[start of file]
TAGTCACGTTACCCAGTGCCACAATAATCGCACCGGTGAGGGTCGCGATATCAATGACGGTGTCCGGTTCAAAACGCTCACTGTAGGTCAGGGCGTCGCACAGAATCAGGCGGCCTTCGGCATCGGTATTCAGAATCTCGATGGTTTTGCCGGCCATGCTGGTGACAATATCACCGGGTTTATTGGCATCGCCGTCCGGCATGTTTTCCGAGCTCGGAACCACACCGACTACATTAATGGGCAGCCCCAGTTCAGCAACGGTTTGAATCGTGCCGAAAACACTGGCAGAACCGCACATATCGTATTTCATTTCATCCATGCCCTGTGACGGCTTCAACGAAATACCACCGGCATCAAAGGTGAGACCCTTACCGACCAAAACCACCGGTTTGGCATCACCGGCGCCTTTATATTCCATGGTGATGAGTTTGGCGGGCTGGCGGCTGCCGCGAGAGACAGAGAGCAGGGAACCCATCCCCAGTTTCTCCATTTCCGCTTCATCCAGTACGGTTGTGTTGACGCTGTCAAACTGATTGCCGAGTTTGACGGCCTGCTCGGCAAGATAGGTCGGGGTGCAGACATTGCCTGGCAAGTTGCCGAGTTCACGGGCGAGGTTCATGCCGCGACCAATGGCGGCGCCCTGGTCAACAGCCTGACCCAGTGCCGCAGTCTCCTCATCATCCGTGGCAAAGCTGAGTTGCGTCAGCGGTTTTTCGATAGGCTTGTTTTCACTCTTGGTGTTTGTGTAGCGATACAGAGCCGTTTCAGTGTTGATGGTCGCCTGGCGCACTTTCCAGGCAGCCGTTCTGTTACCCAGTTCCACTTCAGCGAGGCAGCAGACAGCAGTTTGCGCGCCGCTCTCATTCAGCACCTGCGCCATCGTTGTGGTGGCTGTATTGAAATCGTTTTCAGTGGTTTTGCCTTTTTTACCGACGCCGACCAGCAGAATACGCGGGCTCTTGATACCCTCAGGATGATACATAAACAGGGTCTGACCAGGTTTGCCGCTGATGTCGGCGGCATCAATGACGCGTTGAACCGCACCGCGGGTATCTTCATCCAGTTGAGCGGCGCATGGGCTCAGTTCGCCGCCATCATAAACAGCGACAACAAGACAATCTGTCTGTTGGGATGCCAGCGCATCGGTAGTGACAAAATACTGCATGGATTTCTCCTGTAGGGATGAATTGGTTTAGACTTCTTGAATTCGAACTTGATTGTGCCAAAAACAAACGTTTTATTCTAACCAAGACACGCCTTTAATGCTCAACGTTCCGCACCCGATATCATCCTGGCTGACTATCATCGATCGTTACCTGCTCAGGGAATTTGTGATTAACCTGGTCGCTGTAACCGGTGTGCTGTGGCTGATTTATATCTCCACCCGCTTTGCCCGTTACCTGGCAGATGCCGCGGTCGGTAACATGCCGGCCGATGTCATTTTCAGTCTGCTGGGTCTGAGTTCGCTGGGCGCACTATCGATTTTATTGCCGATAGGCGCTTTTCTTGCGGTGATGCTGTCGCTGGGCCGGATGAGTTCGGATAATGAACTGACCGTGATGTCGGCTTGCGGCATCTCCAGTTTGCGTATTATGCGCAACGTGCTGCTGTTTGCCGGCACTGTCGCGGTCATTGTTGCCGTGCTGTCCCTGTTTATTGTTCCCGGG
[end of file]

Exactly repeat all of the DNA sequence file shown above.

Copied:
TAGTCACGTTACCCAGTGCCACAATAATCGCACCGGTGAGGGTCGCGATATCAATGACGGTGTCCGGTTCAAAACGCTCACTGTAGGTCAGGGCGTCGCACAGAATCAGGCGGCCTTCGGCATCGGTATTCAGAATCTCGATGGTTTTGCCGGCCATGCTGGTGACAATATCACCGGGTTTATTGGCATCGCCGTCCGGCATGTTTTCCGAGCTCGGAACCACACCGACTACATTAATGGGCAGCCCCAGTTCAGCAACGGTTTGAATCGTGCCGAAAACACTGGCAGAACCGCACATATCGTATTTCATTTCATCCATGCCCTGTGACGGCTTCAACGAAATACCACCGGCATCAAAGGTGAGACCCTTACCGACCAAAACCACCGGTTTGGCATCACCGGCGCCTTTATATTCCATGGTGATGAGTTTGGCGGGCTGGCGGCTGCCGCGAGAGACAGAGAGCAGGGAACCCATCCCCAGTTTCTCCATTTCCGCTTCATCCAGTACGGTTGTGTTGACGCTGTCAAACTGATTGCCGAGTTTGACGGCCTGCTCGGCAAGATAGGTCGGGGTGCAGACATTGCCTGGCAAGTTGCCGAGTTCACGGGCGAGGTTCATGCCGCGACCAATGGCGGCGCCCTGGTCAACAGCCTGACCCAGTGCCGCAGTCTCCTCATCATCCGTGGCAAAGCTGAGTTGCGTCAGCGGTTTTTCGATAGGCTTGTTTTCACTCTTGGTGTTTGTGTAGCGATACAGAGCCGTTTCAGTGTTGATGGTCGCCTGGCGCACTTTCCAGGCAGCCGTTCTGTTACCCAGTTCCACTTCAGCGAGGCAGCAGACAGCAGTTTGCGCGCCGCTCTCATTCAGCACCTGCGCCATCGTTGTGGTGGCTGTATTGAAATCGTTTTCAGTGGTTTTGCCTTTTTTACCGACGCCGACCAGCAGAATACGCGGGCTCTTGATACCCTCAGGATGATACATAAACAGGGTCTGACCAGGTTTGCCGCTGATGTCGGCGGCATCAATGACGCGTTGAACCGCACCGCGGGTATCTTCATCCAGTTGAGCGGCGCATGGGCTCAGTTCGCCGCCATCATAAACAGCGACAACAAGACAATCTGTCTGTTGGGATGCCAGCGCATCGGTAGTGACAAAATACTGCATGGATTTCTCCTGTAGGGATGAATTGGTTTAGACTTCTTGAATTCGAACTTGATTGTGCCAAAAACAAACGTTTTATTCTAACCAAGACACGCCTTTAATGCTCAACGTTCCGCACCCGATATCATCCTGGCTGACTATCATCGATCGTTACCTGCTCAGGGAATTTGTGATTAACCTGGTCGCTGTAACCGGTGTGCTGTGGCTGATTTATATCTCCACCCGCTTTGCCCGTTACCTGGCAGATGCCGCGGTCGGTAACATGCCGGCCGATGTCATTTTCAGTCTGCTGGGTCTGAGTTCGCTGGGCGCACTATCGATTTTATTGCCGATAGGCGCTTTTCTTGCGGTGATGCTGTCGCTGGGCCGGATGAGTTCGGATAATGAACTGACCGTGATGTCGGCTTGCGGCATCTCCAGTTTGCGTATTATGCGCAACGTGCTGCTGTTTGCCGGCACTGTCGCGGTCATTGTTGCCGTGCTGTCCCTGTTTATTGTTCCCGGG